Sound Cards vs. Harpsichords

The sound card people make it seem so easy - just click 'harpsichord' then 'play'. But, no one who loves the sound of real harpsichords is fooled by the result!

Sounds are built by most sound cards in three sections:

  1. an initial sound (the pluck) that is assumed to be brief,
  2. a linear decay of a short sound that can be repeated (looped) without hearing the loop, then
  3. a fixed 'termination' sound (which can only be started from section 2.)

But, no real harpsichord behaves this way!

The 'initial' sound is very long in good harpsichords. They have a hundred small strings between the bridge/nut and pins, which soak up and re-radiate all sounds of the instrument. A good harpsichord takes several seconds to 'settle down' after a note is sounded, longer than the duration of most notes in performance. That's an important part of a quality sound.

Once a steady sound has been reached, all instruments that are activated by an inital action, such as a harpsichord, decay exponentially, not linearly. It's basic physics.

And, the termination sound of harpsichords is mostly related to the sound that exists at the termination - it's not fixed. The sound of the plectrum passing the strings is very different for a recently plucked string than for a still string.

So, to recreate the sound of a real harpsichord on a sound card, you must start by deactivating most of the stuff put there by the computer geeks.

For my sound font, the only way I found that worked well enough to satisfy me was to record a single string from pluck to inaudibility. When the sound of the string became comparable to the noise, I applied a ramp to zero in the sample, then terminated the sample. When you 'play' a note with my font, the sample starts; when the note ends, a linear ramp to zero of the sample is activated. There is no true termination sound, because the sound card wouldn't let me provide one that sounded anything like my instrument. It's true that Flemish instruments were designed to have as little termination sound as possible. It's also true that harpsichordists spend hour upon countless hour practising their key release technique so as to minimize termination sound. But, zero termination sound isn't real, it's just forced by most sound cards.

For my instrument, which is very regular from bass to treble, I found that three samples sufficed to recreate the sound adequately. (Fortunately - my 1985 card didn't have memory for more.) Most harpsichords vary more between bass and treble, and will need more samples. Fortunately, modern cards have enough memory that this is no longer a problem.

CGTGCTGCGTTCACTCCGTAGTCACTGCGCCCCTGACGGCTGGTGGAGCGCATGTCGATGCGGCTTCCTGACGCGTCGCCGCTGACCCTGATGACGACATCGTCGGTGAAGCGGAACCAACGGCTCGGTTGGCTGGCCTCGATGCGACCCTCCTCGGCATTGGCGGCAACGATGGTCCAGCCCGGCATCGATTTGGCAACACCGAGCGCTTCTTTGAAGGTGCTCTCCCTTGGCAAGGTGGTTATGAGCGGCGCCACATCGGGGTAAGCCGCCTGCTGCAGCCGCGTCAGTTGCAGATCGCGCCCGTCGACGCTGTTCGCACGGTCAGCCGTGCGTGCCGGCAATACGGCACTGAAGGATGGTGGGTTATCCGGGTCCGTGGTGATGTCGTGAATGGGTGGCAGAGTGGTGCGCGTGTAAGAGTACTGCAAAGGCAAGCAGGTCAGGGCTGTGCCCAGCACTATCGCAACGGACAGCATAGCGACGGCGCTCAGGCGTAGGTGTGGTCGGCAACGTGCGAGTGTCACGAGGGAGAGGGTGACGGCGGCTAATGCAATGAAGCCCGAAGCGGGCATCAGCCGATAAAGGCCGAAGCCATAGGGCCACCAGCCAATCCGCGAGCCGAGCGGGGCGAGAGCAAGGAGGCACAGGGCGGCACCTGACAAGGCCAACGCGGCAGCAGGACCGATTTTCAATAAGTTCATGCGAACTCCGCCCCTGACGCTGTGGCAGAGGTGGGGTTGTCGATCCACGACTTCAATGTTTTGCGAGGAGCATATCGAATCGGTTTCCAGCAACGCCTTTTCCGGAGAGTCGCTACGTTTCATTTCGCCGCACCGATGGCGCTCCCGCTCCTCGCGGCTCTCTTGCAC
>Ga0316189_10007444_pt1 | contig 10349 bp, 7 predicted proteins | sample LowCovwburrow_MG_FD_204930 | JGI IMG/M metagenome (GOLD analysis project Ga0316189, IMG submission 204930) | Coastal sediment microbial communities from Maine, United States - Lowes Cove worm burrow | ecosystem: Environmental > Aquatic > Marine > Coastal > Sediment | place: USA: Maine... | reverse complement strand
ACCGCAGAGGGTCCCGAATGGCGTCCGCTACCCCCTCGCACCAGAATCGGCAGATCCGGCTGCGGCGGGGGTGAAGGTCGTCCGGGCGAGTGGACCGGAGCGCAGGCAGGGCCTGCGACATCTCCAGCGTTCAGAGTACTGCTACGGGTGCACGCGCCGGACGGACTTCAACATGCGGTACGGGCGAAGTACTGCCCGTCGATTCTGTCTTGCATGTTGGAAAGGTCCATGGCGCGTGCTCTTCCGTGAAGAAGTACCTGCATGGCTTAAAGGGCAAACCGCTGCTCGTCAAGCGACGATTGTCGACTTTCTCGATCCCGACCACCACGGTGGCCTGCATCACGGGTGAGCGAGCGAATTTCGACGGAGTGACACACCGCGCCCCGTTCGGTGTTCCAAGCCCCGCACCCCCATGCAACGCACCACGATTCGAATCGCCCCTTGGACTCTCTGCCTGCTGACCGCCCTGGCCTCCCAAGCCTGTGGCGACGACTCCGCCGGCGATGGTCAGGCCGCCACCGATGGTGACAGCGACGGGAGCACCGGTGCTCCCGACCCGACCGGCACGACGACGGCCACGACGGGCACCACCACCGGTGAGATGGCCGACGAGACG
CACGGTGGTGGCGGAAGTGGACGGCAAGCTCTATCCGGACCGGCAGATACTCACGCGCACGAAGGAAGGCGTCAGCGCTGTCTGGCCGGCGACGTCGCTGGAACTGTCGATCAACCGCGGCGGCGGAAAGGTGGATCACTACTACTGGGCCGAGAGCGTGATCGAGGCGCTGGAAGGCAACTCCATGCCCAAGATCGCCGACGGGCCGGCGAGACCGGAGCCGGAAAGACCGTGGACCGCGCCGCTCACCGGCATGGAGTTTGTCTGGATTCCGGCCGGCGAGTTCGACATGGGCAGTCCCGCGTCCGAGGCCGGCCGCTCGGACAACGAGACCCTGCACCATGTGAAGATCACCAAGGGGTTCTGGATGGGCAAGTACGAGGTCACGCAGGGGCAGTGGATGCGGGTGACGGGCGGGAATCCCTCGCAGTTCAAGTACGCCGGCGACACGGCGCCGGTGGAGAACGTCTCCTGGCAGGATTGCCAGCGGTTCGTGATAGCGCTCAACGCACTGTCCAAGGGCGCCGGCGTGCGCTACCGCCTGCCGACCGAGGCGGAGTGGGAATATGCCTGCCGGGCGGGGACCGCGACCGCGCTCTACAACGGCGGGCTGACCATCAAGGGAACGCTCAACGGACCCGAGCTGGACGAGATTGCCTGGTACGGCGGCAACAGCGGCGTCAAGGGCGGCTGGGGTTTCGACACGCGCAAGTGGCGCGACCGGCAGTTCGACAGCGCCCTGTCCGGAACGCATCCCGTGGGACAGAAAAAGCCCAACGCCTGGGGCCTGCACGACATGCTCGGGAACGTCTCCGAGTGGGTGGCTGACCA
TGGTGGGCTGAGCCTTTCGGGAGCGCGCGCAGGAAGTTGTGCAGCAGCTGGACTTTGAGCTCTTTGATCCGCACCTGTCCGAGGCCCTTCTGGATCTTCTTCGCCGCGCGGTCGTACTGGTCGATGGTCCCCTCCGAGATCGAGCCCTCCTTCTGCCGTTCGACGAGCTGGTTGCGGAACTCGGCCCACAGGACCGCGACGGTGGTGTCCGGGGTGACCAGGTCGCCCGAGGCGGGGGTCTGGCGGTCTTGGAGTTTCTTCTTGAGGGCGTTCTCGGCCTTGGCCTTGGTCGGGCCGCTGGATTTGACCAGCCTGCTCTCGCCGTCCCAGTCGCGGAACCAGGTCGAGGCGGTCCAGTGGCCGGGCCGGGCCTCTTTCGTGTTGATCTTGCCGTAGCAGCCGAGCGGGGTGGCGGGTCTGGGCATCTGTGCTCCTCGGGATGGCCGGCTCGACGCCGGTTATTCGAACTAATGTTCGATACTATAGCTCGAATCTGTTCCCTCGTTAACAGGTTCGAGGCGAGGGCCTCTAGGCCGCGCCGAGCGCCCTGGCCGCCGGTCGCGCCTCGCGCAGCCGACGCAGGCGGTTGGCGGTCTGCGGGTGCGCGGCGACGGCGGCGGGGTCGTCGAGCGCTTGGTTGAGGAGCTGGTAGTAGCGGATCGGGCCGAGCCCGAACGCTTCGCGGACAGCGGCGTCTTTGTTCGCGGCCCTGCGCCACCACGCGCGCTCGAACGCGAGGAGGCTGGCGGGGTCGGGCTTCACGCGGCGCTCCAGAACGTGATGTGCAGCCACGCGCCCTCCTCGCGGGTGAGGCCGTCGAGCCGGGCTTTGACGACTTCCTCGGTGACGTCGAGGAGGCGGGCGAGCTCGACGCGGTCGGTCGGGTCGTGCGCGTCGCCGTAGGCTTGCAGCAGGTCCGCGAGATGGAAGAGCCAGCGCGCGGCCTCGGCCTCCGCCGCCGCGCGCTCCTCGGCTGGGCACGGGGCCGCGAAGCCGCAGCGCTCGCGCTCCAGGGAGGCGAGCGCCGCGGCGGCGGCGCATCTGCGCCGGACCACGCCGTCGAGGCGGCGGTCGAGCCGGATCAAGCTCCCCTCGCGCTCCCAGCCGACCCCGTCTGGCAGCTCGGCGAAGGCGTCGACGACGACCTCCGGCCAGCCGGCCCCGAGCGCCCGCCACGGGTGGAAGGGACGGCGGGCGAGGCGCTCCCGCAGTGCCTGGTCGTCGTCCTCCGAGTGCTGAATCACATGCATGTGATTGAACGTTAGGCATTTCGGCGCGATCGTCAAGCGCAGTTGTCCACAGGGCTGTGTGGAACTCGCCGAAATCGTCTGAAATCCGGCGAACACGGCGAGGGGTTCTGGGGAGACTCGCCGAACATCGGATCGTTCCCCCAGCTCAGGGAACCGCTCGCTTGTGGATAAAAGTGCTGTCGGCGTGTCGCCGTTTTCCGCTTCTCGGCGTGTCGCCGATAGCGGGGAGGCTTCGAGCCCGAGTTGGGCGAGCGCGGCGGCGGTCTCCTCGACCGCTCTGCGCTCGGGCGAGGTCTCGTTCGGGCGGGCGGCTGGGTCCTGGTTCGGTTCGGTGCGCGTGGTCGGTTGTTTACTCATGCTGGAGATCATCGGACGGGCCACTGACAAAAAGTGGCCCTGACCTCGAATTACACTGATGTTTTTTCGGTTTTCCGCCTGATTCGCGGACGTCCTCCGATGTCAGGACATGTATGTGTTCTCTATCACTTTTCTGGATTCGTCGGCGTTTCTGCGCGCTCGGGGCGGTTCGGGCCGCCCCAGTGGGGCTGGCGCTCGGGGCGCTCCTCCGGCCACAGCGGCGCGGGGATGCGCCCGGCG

How do you record a sample? Begin with a microphone and tape recorder with superb transient accuracy. I ended up using a plain ('cosine directionality') 1/2" condenser microphone. Smaller microphones have a higher noise level, larger ones I tried had audible transient problems. All 'directional' microphones, of whatever type, depend on phasing to achieve directionality - the phase of a harpsichord pluck is discernable right to the limit of human audibility, so they don't work. No 'Dolby' or equivalent system can be active in the recorder - they all modify phase of transients too. Then, find the physical location of the microphone that balances quality sound with sound level. In my case, I ended up with the microphone hung vertically down approximately over middle c of the soundboard bridge, at a height about equal to the width of the soundboard. (Several recording engineers have confirmed this as generally the best location for harpsichords.)

Then, tune your instrument to the pitch at which it sounds its best, record one note at a time with a perfect clean pluck, and wait until each sound dies into total inaudibility before doing the next one. For single string sounds, record notes about a tenth apart from one end of the compass to the other. The exact tuning of each note is not important because you will trim it in the soundfont editor.

Digitize the samples into the sound card, adjust the points at which the card shifts from one sample to the next so that transitions are barely audible, match them to A440, then fine-tune the samples so their pitch matches up perfectly at the transition points. At the end of each sample, create a loop segment of zero sound (otherwise some cards will repeat your sample over and over during long notes). Then, add a termination ramp-to-zero function that sounds most like the damping of your instrument.

Of course, if you listen with the ears of a musician, you will repeat this process many times, until you regretfully admit that you have reached the limit of what can be done with current sound cards and seriously consider throwing the whole shebang out rather than publishing it. Don't! If it is the best you can do, publish it. There are tens of thousands of sound cards out there for every real harpsichord. How will anyone ever know how beautiful our instrument is unless we tell them!

John Sankey
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